“The science of smell is just amazing,” she says. And to explain to me that our nose contains more than 400 olfactory receptors, which often have small differences from one individual to another. This means that no one perceives odors in the same way. Sarah Reisinger not only wants to know more about one of our most fascinating senses, but also about “the mechanisms of this very personal experience, of which we still know very little”.

The real challenge for a researcher like her is to develop perfumes and aromas that bring positive emotions to as many people as possible. Fragrances act as chemical messages that our nervous system interprets, generating sensations and emotional states. “When we smell a perfume, something happens in our brain. But it’s not just a pleasant or unpleasant sensation,” explains the scientist.

Scents help us feel more comfortable and safe in certain environments. Sometimes they even influence how we interact and react to certain situations. A pilot study has demonstrated that essential oils, particularly sandalwood oil, can relieve stress and aid recovery after a stressful event, reducing systolic blood pressure and salivary cortisol levels, considered biomarkers of stress.

Our nose has more than 400 olfactory receptors which often show small genetic differences from one individual to another. Firmenich

In 2020, Firmenich launched a fragrance inspired by Mysore sandalwood oil, usually obtained from an endangered Indian plant. Sarah Reisinger’s team created their own sandalwood molecules using DNA sequencing to identify and replicate the enzymes responsible for forming the scent of sandalwood. “By applying technology to the biology of olfactory receptors, we seek to help people combat stress, unplug, and regain mental well-being.”

The sense of taste can also be influenced. Sarah Reisinger tells me that her team is experimenting with new flavors that can be added to vegetarian or vegan foods that mimic meat. Smell and taste are closely linked, so much so that many people who suffer from anosmia, a condition in which they lose temporarily or ad aeternam the ability to perceive odors, believe they have also lost the sense of taste (cases of anosmia exploded during the Covid-19 pandemic, as the virus can cause loss of smell).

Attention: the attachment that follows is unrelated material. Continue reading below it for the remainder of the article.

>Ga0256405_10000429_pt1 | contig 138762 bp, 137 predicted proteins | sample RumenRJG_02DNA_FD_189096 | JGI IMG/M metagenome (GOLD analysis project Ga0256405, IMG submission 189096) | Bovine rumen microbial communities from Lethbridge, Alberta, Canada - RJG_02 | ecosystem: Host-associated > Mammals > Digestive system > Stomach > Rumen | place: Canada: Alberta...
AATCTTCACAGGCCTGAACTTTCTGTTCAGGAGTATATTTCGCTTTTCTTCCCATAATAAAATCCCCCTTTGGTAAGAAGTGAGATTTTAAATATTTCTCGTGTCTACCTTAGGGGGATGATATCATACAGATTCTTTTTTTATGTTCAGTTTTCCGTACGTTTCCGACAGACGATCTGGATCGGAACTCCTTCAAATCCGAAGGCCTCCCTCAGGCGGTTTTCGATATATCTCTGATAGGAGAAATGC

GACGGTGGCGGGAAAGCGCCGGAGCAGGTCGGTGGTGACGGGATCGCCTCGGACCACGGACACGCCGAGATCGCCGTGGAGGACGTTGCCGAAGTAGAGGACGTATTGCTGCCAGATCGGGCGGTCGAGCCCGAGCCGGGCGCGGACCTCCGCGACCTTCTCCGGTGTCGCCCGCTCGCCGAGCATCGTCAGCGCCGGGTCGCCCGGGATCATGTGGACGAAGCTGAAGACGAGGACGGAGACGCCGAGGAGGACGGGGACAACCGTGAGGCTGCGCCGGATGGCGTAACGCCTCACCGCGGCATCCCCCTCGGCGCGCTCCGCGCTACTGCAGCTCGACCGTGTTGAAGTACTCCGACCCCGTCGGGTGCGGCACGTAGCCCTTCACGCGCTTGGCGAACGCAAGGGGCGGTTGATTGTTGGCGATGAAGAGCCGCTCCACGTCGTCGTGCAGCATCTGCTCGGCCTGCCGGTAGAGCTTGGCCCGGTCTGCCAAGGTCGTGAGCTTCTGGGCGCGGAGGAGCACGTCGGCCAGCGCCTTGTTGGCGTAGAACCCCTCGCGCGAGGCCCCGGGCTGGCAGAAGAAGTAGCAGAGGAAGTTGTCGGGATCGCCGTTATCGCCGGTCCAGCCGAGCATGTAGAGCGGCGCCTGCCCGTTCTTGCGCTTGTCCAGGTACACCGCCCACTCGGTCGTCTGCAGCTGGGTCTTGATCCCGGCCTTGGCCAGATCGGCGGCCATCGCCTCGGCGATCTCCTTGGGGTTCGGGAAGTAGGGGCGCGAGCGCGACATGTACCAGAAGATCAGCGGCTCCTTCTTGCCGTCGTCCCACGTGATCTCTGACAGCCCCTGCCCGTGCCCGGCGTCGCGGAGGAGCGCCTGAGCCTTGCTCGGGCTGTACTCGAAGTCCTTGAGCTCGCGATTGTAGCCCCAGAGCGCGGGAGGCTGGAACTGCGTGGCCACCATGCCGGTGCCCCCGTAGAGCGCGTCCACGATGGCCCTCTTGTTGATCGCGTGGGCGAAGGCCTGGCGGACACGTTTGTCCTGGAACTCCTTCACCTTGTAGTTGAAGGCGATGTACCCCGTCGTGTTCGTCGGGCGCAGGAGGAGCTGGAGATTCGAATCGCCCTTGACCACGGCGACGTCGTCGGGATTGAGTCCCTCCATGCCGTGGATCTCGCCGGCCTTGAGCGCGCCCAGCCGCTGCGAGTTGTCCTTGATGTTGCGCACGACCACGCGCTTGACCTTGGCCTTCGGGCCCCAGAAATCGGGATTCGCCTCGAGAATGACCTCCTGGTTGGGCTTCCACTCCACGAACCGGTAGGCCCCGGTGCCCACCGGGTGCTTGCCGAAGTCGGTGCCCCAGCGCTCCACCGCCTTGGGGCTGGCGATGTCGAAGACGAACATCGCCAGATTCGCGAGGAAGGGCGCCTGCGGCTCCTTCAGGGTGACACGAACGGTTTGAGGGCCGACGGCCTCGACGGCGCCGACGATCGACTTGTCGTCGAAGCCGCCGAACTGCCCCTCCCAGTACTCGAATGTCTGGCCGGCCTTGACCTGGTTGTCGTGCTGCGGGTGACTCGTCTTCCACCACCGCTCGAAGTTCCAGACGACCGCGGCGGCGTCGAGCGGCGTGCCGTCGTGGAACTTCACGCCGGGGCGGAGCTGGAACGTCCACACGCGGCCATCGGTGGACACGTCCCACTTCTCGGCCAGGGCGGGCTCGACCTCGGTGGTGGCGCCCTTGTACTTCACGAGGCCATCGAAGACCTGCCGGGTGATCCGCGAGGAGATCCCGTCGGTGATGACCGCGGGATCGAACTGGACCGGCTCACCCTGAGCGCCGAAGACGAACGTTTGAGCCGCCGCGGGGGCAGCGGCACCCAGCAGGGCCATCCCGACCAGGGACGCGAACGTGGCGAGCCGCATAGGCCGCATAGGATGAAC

“We are deepening our understanding of how our taste and smell receptors work and what activates them,” explains the researcher. The aim is, for example, to develop plant-based burgers that only give off the typical smell of meat during cooking, and not when raw, in order to reproduce the sensory experience of the products as faithfully as possible. originals.

A sector where mystery reigns

That said, Sarah Reisinger does not specify how she intends to achieve this. When she seems to want to tell me more, the head of communications, who has been following the interview from the start, glares at her.

It’s that the industries that produce perfumes and flavors are notoriously shrouded in mystery and trade secrets. Besides, I am neither authorized to visit Firmenich’s laboratories nor to go into too much detail about certain technologies. In this sector, competition is fierce, especially between Firmenich and Givaudan, another Swiss firm in the perfume sector, which do not give each other gifts.

Will Firmenich stay in Geneva?

In May 2022, Firmenich announced its merger with the Dutch company DSMExternal link, a leader in the food sector. This announcement raised fears about the company’s future in Switzerland.

In October, Firmenich inaugurated in Geneva a new technology campusExternal link of production and research of 225,000 m², at a cost of 200 million francs, to reaffirm the close links of the Geneva company with the city.

End of insertion

Sarah Reisinger could have embarked on an academic career and shared the results of her research to advance science. She chose to work in the private sector, a decision that, she says, allows her to focus on end products and more concretely impact the world. Firmenich’s fragrances and flavors, which employ more than 10,000 people worldwide, reach more than four billion consumers every day through products ranging from perfumes to shampoos to breakfast cereals.

It is with jubilation that Sarah Reisinger confides her pride when, in store, she observes all these perfumes containing the fragrances developed by her team. She imagines these people wearing them and, for a moment, feeling a sense of peace. “After all,” she observes, “it is from relaxation that true innovation is born.”

Translated from Italian by Pierre-François Besson

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In accordance with JTI standards

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“The science of smell is simply amazing”